Federal drug policy of the United States

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Use of heroin peaked between 1969 and 1971, marijuana between 1978 and 1979, and cocaine between 1987 and 1989.[1] A major decline in the use of opium started after the Harrison Act of 1914 was initiated.[2]

An overarching effort to impose mandatory penalties for federal drug crimes took place in the 1980s. This caused many drug crimes that were common at the time to carry mandatory minimum sentences of 5 to 10 years in a federal prison.

In 1996, California voters passed Proposition 215, legalizing the growing and use of marijuana for medical purposes. This created significant legal and enforcement conflict between federal and state government laws. Courts have since decided that a state law in conflict with a federal law concerning cannabis is not valid. Cannabis is restricted by federal law (see Gonzales v. Raich). In 2010 California Proposition 19 (also known as the Regulate, Control & Tax Cannabis Act) was defeated with 53.5% 'No' votes, and 46.5% 'Yes' votes.[3]

Pursuant to regulations (34 C.F.R. 86) required by the Drug-Free Schools and Communities Act Amendments of 1989 (codified at 20 U.S.C. § 1011i), as a condition of receiving funds or any other form of financial assistance under any Federal program, an institution of higher education must certify that it has adopted and implemented a drug prevention program which adheres to regulations in 34 C.F.R. 86.100. It has recently gained renewed attention due to Colorado Amendment 64.[4]

Drug policy beginning to relax in new millennium

A review of drug policies at the turn of the century has given way to more relaxed US drug policies. The "War on Drugs", initiated during the Reagan and Nixon administration, has been proven ineffective. Prisons in the United States are heavily populated with drug users via laws which were primarily implemented in the 1980s. The US has more incarcerated individuals, per capita, than any other nation.[citation needed] The number is about to reach 2.5 million inmates, of which approximately half are incarcerated on drug related offenses.[citation needed]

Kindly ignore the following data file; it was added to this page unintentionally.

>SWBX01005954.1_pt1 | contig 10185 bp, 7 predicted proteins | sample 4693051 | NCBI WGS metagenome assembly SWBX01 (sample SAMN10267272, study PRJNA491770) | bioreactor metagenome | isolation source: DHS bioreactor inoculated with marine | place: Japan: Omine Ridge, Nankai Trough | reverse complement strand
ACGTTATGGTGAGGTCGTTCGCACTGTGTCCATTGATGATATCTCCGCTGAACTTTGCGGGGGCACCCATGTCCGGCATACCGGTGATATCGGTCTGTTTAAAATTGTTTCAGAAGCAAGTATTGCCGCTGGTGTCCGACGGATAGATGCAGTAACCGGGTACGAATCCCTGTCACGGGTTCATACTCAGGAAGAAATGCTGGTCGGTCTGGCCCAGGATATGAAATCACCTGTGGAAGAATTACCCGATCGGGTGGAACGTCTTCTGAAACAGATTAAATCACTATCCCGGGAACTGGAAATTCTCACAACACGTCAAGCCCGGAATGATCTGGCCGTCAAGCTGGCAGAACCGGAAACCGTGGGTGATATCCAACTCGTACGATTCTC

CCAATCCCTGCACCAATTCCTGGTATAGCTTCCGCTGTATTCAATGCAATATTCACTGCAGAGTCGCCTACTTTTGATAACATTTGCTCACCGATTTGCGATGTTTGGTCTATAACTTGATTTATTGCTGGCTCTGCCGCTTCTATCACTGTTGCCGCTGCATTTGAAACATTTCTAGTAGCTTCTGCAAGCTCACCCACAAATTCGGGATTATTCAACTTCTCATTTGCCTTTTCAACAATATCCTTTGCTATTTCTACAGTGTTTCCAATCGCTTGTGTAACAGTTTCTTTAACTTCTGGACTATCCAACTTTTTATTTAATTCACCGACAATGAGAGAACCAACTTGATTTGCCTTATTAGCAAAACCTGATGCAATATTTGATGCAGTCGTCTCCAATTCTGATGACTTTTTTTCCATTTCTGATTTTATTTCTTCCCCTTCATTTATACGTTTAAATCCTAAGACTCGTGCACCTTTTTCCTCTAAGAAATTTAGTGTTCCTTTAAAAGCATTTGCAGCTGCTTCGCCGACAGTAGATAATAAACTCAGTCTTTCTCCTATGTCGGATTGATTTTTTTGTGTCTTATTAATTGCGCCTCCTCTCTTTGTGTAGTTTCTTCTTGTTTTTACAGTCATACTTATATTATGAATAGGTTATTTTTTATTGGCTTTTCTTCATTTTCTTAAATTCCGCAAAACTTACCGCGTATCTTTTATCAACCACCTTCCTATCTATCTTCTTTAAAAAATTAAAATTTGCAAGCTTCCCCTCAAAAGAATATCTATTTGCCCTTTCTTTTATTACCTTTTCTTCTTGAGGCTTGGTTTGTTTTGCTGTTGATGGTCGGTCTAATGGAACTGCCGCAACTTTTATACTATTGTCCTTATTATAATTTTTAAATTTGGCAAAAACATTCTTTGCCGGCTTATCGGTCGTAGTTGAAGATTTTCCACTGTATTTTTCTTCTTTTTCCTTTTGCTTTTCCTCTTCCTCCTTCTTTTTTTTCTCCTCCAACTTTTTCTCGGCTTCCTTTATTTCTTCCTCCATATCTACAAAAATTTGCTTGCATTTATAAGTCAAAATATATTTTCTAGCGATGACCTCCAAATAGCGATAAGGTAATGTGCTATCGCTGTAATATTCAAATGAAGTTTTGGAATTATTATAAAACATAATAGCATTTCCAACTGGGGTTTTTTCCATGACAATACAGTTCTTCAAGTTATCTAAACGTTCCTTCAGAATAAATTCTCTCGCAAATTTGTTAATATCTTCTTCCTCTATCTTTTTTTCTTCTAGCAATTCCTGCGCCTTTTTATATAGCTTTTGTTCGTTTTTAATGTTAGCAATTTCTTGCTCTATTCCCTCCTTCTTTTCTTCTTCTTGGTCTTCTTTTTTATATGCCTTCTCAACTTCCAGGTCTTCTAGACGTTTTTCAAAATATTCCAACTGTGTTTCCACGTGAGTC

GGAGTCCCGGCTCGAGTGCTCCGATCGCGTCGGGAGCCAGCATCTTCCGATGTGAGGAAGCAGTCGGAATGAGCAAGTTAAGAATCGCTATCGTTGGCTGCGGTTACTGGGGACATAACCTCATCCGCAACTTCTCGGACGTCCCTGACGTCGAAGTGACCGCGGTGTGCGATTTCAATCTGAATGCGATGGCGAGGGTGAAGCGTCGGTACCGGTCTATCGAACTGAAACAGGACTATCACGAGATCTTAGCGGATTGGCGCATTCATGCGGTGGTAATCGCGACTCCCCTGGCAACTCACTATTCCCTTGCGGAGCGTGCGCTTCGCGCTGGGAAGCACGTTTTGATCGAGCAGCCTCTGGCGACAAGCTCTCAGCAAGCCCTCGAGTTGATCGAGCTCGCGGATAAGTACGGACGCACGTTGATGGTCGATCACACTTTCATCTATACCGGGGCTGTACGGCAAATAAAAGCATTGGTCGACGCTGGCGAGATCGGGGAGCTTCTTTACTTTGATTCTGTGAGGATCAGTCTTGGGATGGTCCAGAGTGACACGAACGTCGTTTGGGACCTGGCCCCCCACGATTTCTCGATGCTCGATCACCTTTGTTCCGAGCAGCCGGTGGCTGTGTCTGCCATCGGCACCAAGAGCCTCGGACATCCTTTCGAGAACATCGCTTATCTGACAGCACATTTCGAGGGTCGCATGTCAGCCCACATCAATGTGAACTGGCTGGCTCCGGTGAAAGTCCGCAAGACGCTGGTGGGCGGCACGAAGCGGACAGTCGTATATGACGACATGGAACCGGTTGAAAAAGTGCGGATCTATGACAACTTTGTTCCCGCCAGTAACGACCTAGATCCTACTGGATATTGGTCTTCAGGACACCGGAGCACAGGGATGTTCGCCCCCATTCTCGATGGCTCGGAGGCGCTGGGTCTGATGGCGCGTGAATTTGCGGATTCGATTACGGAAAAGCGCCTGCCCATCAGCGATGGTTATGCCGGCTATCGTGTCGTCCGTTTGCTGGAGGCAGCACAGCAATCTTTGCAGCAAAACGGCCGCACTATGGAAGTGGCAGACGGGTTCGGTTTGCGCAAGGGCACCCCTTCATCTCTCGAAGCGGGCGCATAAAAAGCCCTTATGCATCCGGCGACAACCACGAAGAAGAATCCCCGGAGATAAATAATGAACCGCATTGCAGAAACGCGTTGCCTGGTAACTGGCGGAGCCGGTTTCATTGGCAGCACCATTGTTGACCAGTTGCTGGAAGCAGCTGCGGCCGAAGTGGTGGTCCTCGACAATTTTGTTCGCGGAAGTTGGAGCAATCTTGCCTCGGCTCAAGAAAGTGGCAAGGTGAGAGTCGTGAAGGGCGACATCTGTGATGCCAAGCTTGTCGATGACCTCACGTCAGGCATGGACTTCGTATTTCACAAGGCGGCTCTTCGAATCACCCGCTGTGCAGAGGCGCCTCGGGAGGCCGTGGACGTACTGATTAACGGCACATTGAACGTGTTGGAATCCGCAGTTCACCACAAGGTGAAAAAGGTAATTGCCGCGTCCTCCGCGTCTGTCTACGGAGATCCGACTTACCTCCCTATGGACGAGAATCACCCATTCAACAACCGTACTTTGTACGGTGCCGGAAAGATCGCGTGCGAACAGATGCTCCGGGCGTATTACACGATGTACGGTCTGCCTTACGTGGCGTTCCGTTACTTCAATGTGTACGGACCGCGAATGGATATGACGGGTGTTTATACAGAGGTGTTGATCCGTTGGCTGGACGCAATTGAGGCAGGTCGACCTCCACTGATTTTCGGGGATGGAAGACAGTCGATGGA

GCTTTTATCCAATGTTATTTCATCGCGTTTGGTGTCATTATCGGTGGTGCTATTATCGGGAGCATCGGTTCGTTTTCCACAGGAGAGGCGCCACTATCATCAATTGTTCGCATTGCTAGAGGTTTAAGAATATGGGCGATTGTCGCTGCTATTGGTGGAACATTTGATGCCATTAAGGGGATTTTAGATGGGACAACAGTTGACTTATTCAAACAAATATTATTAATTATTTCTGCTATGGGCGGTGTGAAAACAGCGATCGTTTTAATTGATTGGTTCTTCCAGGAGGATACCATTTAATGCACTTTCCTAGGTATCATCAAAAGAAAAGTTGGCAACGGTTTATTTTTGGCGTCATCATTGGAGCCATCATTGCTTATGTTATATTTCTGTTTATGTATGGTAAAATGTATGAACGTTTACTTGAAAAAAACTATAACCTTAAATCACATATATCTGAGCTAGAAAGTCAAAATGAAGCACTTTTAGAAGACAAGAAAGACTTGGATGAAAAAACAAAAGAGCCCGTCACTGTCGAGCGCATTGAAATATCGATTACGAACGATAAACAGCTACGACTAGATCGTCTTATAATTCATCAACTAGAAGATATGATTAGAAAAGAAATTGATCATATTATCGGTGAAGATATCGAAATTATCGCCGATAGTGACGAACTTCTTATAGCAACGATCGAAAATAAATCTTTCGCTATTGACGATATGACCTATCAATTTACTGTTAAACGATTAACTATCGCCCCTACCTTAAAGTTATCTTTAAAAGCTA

Many states looking for a solution to this issue are considering 'Rehabilitation' as opposed to 'Incarceration' for drug users. As of January 2015, 23 states and the District of Columbia have made the use of marijuana legal for medical use. Seven more states are close to adopting the same policies, and Colorado has legalized marijuana completely.[citation needed]

For other, more stigmatized drugs, much stronger opposition for legalization should be anticipated. However, many Americans believe that all drugs should be legalized, and that this will eventually happen. Under such ideas, much of the money traditionally used to prosecute, incarcerate, parole and monitor convicted drug users, would instead be used for drug rehabilitation and education.[citation needed]

The Office of National Drug Control Policy (ONDCP) opposes the legalization of marijuana but supports increased use of alternatives to incarceration for drug abusers. At an international conference hosted by the United Nations' Commission on Narcotic Drugs (CND), the US proposed a declaration to this effect. It was subsequently approved in March 2015[5]

See also

References

  1. ^ "Interviews - Dr. Robert Dupont". Frontline. PBS. Retrieved January 24, 2016.
  2. ^ Stephen R. Kandall, M.D.:Women and Addiction in the United States—1850 to 1920 Archived August 22, 2008, at the Wayback Machine
  3. ^ "Supplement to the Statement of Vote Statewide Summary by County for State Ballot Measures" (PDF). Secretary of State's office. January 6, 2011. Archived from the original (PDF) on September 4, 2011. Retrieved September 2, 2011.
  4. ^ Yoder, Dezarae (February 25, 2013). "Marijuana illegal on campus despite Amendment 64". The Scribe.
  5. ^ "Commission on Narcotic Drugs Endorses Alternatives to Incarceration for Substance Use Disorders". whitehouse.gov. Retrieved January 24, 2016.

External links

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